This is a collection of essays on China's new curriculum reforms in basic education, covering various aspects of the reforms ranging from education theory to classroom actitivity transofrmation, from teacher training to teaching quality evaluation. Prof. Zhong presents rich experiences in the reforms in the last decade as collisions between old ideas and new ones, marking the end of the Kairov Era pedagogy. This book discusses profound changes in China's basic education, propelled by both top-down designs and bottom-up innovations from grass-root teachers.
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During the Fifteen Year War, Japan's 'little citizens' were educated via a curriculum centering patriotic and militarist ideologies. Patriotic Pedagogy: How Karuta Game Cards Taught a Japanese War Generation, explores karuta, a poetry card game developed in this period as progressive early childhood pedagogy. As karuta became popular as an educational toy, educators and publishers soon noted karuta's engaging physical play and short slogans and poems made them ideal for conveying patriotic ideals to children.

Including reproductions of the images and translations of the poems, Kelly offers an analysis of the race, class and gender ideologies the cards conveyed, suggesting that these semingly innocuous children's toys were effective tools of a propagandist pedagogy.
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High-stakes standardized testing has a long history of exclusion, oppression, power, and control with deep roots in the landscape of American education. In this text, the events and circumstances that have forged the way of high-stakes testing are presented in a straightforward and accessible manner.

This history is essential to understanding our current realities of testing in the United States especially as they relate to marginalization and control of certain populations. Furthermore, a historical perspective provides a lens to consider high-stakes standardized testing critically; to unpack the purposes, benefits, and damages of this practice.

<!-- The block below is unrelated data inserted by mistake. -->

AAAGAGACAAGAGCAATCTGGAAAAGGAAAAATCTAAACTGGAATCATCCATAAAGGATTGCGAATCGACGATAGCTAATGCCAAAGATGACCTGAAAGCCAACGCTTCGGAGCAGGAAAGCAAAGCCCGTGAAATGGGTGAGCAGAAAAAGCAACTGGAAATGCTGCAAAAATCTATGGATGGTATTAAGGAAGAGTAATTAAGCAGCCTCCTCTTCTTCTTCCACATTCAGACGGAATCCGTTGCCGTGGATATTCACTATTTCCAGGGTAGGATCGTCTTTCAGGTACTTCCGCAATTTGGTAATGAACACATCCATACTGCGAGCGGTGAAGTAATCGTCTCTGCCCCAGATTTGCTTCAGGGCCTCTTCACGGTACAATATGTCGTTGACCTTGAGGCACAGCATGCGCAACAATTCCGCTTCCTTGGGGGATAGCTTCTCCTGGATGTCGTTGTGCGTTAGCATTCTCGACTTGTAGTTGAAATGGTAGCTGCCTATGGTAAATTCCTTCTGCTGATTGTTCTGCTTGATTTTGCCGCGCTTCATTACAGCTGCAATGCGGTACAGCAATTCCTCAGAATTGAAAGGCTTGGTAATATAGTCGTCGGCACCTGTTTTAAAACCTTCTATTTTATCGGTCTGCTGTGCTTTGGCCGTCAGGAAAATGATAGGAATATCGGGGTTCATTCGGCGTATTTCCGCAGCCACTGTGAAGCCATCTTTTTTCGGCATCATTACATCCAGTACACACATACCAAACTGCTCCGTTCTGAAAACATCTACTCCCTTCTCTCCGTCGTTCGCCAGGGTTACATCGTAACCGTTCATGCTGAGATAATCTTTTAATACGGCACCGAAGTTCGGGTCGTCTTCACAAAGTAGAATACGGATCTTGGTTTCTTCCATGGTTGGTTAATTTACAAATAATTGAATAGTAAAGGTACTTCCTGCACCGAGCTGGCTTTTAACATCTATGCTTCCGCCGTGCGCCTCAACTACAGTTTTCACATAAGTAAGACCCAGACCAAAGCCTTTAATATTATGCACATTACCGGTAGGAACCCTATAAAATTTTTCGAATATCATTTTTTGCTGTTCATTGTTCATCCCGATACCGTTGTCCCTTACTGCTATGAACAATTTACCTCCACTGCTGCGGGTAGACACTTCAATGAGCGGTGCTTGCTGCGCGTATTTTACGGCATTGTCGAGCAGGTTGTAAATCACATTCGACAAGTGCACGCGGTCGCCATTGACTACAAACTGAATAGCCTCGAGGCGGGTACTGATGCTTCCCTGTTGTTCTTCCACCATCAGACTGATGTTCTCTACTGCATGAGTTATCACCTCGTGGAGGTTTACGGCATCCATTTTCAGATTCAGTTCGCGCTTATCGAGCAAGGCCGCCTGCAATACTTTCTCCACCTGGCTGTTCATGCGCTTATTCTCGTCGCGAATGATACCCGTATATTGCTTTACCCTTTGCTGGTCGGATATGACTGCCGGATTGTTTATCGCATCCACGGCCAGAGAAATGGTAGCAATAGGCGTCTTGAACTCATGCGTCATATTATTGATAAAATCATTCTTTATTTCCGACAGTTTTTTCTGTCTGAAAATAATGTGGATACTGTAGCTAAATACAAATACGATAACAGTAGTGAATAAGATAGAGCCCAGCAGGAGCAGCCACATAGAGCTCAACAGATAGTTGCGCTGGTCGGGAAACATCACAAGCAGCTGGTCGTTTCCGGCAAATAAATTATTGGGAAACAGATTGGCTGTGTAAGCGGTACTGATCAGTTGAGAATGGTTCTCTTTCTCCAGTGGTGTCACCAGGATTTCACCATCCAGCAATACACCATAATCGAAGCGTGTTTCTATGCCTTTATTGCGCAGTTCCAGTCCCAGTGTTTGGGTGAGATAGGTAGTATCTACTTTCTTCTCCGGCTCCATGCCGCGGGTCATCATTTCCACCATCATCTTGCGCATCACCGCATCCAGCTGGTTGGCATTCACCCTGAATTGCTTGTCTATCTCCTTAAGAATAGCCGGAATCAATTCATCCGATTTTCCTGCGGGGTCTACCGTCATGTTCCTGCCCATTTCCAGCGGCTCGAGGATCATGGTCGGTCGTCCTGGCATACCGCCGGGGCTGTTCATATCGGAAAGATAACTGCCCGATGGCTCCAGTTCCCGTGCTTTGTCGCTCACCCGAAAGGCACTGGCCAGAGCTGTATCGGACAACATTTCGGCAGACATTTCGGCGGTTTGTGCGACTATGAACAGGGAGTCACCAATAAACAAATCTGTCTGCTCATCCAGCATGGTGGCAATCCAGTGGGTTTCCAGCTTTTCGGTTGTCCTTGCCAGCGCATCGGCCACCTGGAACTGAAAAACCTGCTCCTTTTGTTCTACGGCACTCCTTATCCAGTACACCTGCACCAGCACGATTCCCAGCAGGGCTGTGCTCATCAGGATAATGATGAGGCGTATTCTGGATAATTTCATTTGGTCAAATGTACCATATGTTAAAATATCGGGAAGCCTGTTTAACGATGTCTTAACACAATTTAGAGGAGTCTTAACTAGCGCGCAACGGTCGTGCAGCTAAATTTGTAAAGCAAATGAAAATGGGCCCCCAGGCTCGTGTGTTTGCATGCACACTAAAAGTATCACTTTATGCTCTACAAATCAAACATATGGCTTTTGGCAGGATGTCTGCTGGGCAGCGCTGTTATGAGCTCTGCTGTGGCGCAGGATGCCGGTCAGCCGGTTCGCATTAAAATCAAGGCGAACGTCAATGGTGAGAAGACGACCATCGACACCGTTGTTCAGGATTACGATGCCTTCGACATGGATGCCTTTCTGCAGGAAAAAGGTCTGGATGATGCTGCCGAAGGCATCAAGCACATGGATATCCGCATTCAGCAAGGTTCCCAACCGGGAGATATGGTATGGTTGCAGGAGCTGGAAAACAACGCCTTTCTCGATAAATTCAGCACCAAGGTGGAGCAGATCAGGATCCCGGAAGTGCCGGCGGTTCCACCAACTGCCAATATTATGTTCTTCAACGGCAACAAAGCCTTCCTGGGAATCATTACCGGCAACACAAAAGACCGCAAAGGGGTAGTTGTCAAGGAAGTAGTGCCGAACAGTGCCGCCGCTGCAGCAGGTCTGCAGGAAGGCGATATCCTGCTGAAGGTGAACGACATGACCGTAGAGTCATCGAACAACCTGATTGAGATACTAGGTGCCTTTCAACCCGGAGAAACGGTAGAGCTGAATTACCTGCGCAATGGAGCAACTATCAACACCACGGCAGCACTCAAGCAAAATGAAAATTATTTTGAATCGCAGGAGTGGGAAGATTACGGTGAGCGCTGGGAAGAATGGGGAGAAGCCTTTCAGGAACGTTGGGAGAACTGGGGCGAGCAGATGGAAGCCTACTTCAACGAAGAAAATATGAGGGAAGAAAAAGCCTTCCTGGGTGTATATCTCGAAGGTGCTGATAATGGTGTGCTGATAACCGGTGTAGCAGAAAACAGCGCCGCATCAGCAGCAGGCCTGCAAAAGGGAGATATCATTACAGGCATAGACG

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Through this book, the author shares the nomadology of Alys-we searching for the Ideal School. Fed up with the System, traditional mainstream education directed by neoliberalism and high-stakes testing, Alys travelled to over 180 places of learning/schools in 23 countries that were educating differently. Through performative autoethnographic-we the author shares these embodied experiences in poems, vignettes, journaling and ethnodrama. Alys realised that the Ideal School is an oxymoron and she argues that schools and schooling, even within innovative education, are not the future for learning.

By developing the edge-ucation and sharing stories from the ‘gems’ that currently exist in places of learning/schools, there is the potentiality and hope for a paradigm shift. The book encourages everyone to become School Tourists themselves. Performing School Tourism is a mediation between creativity, arts, learning and teaching, leading to change as it helps shape the identity of those performing School Tourism and allows them to add these new experiences and understandings of the possibilities for education to the Earth-we, the collective consciousness of the world. Read this book to follow Alys’ journey as they share stories and trouble different innovative pedagogies (including Steiner Waldorf, Progressive, Democratic, and Montessori). The reader can choose their own adventure, following the rhizomatic multiple voices of Alys-we.
Education, Knowledge and Liberation for All Citizens